I like this poem by Kabir in the translation of Arvind Krishna Mehrotra:
Neither the Vedas
Nor the Qur’an
Will teach you this:
Put the bit in its mouth,
The saddle on its back,
Your foot in the stirrup,
And ride your wild runaway mind
All the way to heaven.
Kabir can be a bit enigmatic about his meaning though I think this one is reasonably clear. His comments about the Vedas and the Qur’an would apply to all religious scripture or codified religious thinking.
The metaphor of the riding a wild runaway horse to heaven looks like an exhortation to live life to the fullest, or to go at full speed to wherever your untamed mind carries you, but I don’t think that’s what’s meant.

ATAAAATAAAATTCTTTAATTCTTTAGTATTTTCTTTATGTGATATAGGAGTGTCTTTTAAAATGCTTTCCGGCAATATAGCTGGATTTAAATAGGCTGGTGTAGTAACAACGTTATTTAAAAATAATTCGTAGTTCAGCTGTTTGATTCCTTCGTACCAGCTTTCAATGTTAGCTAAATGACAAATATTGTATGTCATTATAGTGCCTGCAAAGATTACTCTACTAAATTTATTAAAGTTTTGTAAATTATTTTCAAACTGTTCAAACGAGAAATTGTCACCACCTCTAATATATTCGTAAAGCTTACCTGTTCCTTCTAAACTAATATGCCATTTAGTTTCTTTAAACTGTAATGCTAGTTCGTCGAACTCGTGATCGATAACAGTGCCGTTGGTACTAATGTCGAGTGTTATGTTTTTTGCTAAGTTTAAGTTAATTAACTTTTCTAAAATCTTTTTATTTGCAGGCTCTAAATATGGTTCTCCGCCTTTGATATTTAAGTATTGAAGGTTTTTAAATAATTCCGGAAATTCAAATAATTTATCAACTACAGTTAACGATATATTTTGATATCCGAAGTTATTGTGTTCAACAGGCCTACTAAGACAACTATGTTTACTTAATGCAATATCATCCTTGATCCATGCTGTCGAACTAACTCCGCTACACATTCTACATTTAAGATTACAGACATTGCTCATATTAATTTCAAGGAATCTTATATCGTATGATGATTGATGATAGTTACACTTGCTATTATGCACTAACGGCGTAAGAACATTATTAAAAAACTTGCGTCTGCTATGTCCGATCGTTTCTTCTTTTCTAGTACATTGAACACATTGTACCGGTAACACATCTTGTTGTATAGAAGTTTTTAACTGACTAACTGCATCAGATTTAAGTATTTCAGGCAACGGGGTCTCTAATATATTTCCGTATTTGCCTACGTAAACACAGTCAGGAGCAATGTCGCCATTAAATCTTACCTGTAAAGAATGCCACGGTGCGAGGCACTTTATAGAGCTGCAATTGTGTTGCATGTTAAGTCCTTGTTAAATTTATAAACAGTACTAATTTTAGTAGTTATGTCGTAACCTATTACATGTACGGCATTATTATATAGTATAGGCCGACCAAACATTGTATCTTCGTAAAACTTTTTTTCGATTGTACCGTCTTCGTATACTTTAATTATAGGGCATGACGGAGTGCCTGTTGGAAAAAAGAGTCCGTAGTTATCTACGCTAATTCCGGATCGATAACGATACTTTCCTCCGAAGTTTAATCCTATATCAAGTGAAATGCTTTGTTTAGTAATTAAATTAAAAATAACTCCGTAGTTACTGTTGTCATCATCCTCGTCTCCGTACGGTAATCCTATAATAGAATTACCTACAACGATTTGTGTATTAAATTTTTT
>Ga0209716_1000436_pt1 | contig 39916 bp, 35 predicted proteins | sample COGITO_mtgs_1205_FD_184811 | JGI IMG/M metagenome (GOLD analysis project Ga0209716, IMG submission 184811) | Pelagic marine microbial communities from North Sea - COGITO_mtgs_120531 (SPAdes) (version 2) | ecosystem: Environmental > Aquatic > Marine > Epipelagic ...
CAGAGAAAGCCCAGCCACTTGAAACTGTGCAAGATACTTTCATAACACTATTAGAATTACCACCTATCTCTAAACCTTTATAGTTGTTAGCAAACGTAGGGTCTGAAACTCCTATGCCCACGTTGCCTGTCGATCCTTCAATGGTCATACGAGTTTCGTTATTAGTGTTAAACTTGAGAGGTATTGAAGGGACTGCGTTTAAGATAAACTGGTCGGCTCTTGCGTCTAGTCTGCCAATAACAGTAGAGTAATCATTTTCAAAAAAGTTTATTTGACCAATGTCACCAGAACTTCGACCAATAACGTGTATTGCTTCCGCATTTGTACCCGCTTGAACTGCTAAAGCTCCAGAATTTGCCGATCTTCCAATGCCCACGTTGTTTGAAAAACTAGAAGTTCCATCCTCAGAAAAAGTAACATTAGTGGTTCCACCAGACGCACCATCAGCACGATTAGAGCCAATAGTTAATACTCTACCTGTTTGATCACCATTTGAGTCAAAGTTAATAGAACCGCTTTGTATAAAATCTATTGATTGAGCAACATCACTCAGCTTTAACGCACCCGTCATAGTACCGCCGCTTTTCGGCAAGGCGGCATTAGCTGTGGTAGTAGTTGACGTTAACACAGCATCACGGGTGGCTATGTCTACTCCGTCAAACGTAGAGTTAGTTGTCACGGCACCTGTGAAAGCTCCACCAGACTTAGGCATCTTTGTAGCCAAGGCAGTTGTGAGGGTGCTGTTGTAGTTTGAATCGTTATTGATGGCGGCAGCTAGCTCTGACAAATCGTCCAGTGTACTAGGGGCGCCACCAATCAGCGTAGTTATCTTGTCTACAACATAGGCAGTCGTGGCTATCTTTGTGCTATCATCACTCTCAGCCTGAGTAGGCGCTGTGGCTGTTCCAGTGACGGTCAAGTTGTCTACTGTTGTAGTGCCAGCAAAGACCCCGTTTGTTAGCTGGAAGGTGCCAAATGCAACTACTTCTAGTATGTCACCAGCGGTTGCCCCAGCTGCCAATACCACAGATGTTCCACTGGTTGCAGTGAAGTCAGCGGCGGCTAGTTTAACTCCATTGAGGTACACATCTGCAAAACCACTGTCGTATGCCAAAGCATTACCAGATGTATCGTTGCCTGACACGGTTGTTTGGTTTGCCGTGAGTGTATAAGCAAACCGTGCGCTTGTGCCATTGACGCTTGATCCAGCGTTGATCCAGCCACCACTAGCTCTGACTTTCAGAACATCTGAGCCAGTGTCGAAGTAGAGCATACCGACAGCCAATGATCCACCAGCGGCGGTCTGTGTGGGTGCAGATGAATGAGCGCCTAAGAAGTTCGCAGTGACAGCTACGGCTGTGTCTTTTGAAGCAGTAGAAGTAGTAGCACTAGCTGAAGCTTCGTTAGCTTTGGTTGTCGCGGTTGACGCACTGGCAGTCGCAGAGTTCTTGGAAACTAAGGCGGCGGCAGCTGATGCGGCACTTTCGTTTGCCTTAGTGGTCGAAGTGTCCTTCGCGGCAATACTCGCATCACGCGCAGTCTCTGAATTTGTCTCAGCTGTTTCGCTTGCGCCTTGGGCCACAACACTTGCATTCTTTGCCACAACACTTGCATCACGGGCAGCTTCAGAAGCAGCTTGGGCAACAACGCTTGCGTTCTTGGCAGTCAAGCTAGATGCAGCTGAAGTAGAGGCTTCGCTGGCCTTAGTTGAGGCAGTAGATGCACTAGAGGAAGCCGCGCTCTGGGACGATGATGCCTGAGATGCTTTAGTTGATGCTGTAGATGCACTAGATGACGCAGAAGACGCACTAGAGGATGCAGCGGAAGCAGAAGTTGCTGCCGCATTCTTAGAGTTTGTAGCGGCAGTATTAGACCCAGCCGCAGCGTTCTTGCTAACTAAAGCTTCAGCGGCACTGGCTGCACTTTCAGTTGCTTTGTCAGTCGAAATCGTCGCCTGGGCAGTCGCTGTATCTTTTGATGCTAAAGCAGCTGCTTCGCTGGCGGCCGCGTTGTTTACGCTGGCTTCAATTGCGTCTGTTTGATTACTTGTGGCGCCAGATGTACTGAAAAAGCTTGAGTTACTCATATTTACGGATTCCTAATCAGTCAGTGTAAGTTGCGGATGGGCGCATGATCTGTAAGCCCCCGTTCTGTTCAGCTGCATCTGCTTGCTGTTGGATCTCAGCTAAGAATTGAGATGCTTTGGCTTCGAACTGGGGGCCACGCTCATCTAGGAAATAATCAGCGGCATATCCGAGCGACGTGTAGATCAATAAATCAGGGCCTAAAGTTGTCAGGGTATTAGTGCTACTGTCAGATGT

And the wild runaway horse is not, like in Plato, just one part of the mind, the appetitive part where desires come from, but the whole of the mind is an out of control animal.
Kabir is generally sceptical about the mind: “The mind’s a shortchanging huckster with a crafty wife and five scoundrel children,” he says elsewhere (more metaphors to untangle), and “the mind’s a knot, says Kabir, not easy to untie.”
But the bit, the saddle and stirrup are instruments by which a horse is controlled, and so Kabir’s way to heaven is through exercising strong control over the mind and steering it towards heaven.
When greed hits you like a wave
You don’t need water to drown.
They’ll all die by drowning
In a waterless sea.
The ones whose minds, Kabir says,
Are tied to rocks.